A colourful infographic designed by Advance Diversity Services (ADS) conveys easy-to-digest feedback from students who participated in cooking sessions ADS ran at the Kogarah Intensive English Centre (IEC) in 2020-21.

‘We ran the sessions to show young people who are new to Australia how simple and affordable it is here to cook and eat healthy food,’ said Anthony Scerri, ADS’s Manager for Settlement and Community Services.

‘The infographic captures what the students learned from taking part – and can easily be used by others to help them make healthier choices.’

South Eastern Sydney Local Health (SESLH) funded the cooking sessions as part of its YHunger project which supports youth services to work with vulnerable youth in:

  • providing and preparing healthy food and drinks
  • engaging youth in living skills related to healthy eating and physical activity, and
  • reviewing practices relating to healthy eating and physical activity.

ADS’s [then] Youth Worker, Salvin Kumar, ran 12 classes at the Kogarah IEC as part of the school’s pre-existing breakfast club and using recipes from the Yhunger cookbook. Students were also encouraged to provide and devise their own recipes. The classes built on Healthy Lunchbox Sessions run previously by ADS at the school and which used content from NSW Health.

Caption: Students who participated in cooking sessions run by ADS at the Kogarah Intensive English Centre (IEC) learned how to make healthy food as part of the YHunger Project.

Project feedback has been positive and ADS’s final report to SESLH notes: ‘Teachers said the students were really engaged when cooking. There was also lots of teamwork and networking. Since the program rolled out right after the Covid lockdowns, it was exactly what the students wanted.’

Mr Scerri said ADS’ Settlement Engagement and Transition Support (SETS) Program provides services to newly arrived migrants who live, work or study in St George and Sutherland Shire. He was therefore pleased the project had achieved its goals to:

  • Strengthen relationships and links ADS has with the community and the school.
  • Foster knowledge of the nutritional and dollar value of the types of food that Australia produces which are different to a client’s place of birth/background.
  • Enable students to share knowledge gained from the classes with their families, including showing them how to make easy, healthy breakfasts.

Survey gleans valuable feedback

ADS recently surveyed the students to find out what nutritional information and healthy habits they had retained since the end of the program.

The survey asked:

  • What did you most like about being involved in the cooking sessions at the Kogarah Intensive English Centre?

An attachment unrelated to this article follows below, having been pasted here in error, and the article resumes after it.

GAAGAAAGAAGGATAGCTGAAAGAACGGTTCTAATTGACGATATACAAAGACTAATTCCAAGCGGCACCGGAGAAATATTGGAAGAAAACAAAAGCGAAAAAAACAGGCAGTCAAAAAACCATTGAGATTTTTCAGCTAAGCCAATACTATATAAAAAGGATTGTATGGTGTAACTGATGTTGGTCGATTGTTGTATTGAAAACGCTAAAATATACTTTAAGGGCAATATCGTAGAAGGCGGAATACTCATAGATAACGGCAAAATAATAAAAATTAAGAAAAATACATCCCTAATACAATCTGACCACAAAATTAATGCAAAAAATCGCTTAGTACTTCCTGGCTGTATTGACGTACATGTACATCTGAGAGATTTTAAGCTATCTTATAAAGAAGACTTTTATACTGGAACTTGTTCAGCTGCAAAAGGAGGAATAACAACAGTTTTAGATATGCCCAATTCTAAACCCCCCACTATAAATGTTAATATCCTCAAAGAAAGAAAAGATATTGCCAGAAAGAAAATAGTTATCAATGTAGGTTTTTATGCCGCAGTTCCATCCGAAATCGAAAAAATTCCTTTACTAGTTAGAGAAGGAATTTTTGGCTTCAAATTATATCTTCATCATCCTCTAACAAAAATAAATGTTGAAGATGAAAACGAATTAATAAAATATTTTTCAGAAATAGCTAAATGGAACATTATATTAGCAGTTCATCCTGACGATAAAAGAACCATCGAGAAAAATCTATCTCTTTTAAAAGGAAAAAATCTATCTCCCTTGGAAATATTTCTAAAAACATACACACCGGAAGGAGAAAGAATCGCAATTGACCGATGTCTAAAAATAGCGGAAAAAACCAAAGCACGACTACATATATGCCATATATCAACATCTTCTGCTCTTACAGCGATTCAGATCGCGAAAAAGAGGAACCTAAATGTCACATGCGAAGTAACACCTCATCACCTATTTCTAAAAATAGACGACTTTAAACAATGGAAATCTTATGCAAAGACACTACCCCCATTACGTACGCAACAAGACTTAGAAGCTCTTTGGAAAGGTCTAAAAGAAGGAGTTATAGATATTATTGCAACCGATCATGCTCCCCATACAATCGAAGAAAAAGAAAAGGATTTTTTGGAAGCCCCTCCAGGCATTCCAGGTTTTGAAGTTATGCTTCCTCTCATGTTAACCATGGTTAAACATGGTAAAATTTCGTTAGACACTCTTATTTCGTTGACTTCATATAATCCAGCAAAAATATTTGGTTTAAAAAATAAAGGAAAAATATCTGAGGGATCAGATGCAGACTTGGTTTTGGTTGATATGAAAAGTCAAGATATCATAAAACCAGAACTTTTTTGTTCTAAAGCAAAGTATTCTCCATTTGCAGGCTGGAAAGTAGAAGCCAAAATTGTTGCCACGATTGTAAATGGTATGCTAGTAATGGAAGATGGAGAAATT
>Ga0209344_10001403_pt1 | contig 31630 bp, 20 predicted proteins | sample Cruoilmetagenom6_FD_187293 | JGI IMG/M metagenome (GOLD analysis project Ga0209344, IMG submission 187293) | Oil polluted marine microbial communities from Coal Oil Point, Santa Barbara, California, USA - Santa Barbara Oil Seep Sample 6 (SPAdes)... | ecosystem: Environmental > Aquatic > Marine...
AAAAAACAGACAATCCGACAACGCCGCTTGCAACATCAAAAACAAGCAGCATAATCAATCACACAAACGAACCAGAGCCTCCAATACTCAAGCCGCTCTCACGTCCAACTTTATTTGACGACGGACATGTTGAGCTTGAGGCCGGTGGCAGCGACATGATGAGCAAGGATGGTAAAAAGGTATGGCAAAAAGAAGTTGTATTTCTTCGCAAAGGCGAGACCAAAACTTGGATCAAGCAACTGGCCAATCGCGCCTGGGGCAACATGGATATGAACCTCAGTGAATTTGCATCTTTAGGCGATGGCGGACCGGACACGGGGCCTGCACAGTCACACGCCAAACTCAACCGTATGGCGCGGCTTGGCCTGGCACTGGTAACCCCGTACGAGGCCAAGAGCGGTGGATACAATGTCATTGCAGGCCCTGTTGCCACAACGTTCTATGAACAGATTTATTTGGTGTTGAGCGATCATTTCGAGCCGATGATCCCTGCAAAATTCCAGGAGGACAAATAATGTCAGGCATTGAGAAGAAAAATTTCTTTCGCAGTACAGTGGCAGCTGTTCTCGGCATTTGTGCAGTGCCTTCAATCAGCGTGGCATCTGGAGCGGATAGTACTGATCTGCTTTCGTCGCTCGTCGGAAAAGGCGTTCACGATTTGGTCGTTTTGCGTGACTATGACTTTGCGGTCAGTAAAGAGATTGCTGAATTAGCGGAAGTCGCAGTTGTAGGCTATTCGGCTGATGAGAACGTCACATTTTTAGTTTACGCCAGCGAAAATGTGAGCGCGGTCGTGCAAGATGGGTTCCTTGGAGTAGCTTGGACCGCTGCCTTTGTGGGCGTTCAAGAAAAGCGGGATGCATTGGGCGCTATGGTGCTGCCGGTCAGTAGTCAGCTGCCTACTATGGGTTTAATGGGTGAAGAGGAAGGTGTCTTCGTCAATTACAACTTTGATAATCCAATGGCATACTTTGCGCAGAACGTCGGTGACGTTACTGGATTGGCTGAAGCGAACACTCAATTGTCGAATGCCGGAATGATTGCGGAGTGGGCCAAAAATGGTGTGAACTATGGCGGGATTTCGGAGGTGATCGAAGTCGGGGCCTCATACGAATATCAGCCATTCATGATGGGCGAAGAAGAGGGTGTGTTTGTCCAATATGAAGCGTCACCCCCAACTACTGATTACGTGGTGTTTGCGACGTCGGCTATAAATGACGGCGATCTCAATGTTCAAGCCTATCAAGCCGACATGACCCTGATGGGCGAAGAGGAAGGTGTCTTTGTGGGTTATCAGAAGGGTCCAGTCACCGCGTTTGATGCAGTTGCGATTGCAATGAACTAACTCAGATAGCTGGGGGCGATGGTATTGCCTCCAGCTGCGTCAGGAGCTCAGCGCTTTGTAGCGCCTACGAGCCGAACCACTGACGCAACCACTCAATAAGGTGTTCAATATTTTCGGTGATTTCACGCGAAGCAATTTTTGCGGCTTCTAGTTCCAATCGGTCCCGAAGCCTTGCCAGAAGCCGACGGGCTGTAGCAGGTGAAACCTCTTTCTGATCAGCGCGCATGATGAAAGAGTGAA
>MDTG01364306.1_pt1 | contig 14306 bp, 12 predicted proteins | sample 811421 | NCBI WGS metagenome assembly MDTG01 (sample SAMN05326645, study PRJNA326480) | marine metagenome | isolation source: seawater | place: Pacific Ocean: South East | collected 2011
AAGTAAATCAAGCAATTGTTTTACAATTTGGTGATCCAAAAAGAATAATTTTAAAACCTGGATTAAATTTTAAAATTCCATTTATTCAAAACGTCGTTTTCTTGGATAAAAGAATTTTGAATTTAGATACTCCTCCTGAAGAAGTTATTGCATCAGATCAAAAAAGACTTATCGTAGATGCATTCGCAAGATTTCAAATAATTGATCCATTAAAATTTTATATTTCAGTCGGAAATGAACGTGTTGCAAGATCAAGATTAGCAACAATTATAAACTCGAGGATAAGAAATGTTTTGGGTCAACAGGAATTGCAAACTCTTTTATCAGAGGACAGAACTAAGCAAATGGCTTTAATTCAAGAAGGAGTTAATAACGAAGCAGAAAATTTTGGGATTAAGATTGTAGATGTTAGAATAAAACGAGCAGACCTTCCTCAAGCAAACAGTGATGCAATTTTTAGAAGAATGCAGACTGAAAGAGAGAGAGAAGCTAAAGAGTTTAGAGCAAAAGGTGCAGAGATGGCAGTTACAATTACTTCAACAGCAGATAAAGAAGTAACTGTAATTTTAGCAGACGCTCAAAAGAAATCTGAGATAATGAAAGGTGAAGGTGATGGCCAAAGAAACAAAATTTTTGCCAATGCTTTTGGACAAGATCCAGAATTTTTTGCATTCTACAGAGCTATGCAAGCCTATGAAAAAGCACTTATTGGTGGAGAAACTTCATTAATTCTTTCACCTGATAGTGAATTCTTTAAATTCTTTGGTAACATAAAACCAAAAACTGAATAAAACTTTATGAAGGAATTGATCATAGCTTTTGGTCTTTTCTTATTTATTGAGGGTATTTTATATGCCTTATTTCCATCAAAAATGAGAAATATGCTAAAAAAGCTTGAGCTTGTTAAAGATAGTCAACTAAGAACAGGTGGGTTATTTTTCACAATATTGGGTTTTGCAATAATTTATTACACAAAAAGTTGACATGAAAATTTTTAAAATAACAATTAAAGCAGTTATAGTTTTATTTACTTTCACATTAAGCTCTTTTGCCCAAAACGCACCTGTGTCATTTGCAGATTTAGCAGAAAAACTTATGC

• How often would you have prepared healthy breakfast food and drinks before you were involved in the cooking sessions?
  • What are two things you learned during the sessions about healthy eating generally and the importance of eating a healthy, nutritional breakfast?
  • What did you discover about the cost of food and which foods are better value for money?
  • How often have you made yourself and/or your families/friends healthier food and drinks since you were involved in the sessions?
  • How much more likely are you now to choose a healthy snack over a less healthy option?
  • What is your favourite healthy breakfast option?
  • What did you most like about being involved in the cooking sessions at the Kogarah Intensive English Centre?
  • How often would you have prepared healthy breakfast food and drinks before you were involved in the cooking sessions?
  • If you were asked to encourage a student who was reluctant to cook and eat healthy food about how affordable, easy and tasty it is, what would you say to them?

Answers received were distilled to form the following seven key points for the infographic.

Balance – I sometimes used to skip breakfast but my habits have improved and I now cook a healthy breakfast once or twice a week.

Variety– Healthy food can be delicious! Preparing and eating a diverse range of food is important.

Better breakfast – A cheaper, healthier, but still tasty option for breakfast is bread and milk.

Healthy habits – I now drink more milk and water than I do coke, and I also eat more vegetables.

Nutrition – To be really healthy and set yourself up for the day, it is better to eat nutritious cereals and to cook your own breakfast.

Healthy options – Yoghurt and fruit, and bread and avocado are now some of my favourite healthy breakfast options.

Eat at home – To get value for money, it is better to prepare and cook fresh food at home. Nuts are a great healthy snack.

Cooking – It was great to learn how to cook. Since these sessions, I’ve made myself and my family healthier food almost every day.

Mr Scerri said, ‘The infographic will help to ensure the nutritional learning lives on and is easily accessible to our clients as well as to other schools and their students.

‘It conveys the information simply enough for it to be understood by people for whom English is new and a second or third language.’

Download the YHunger Infographic here.

Credit: Kogarah IEC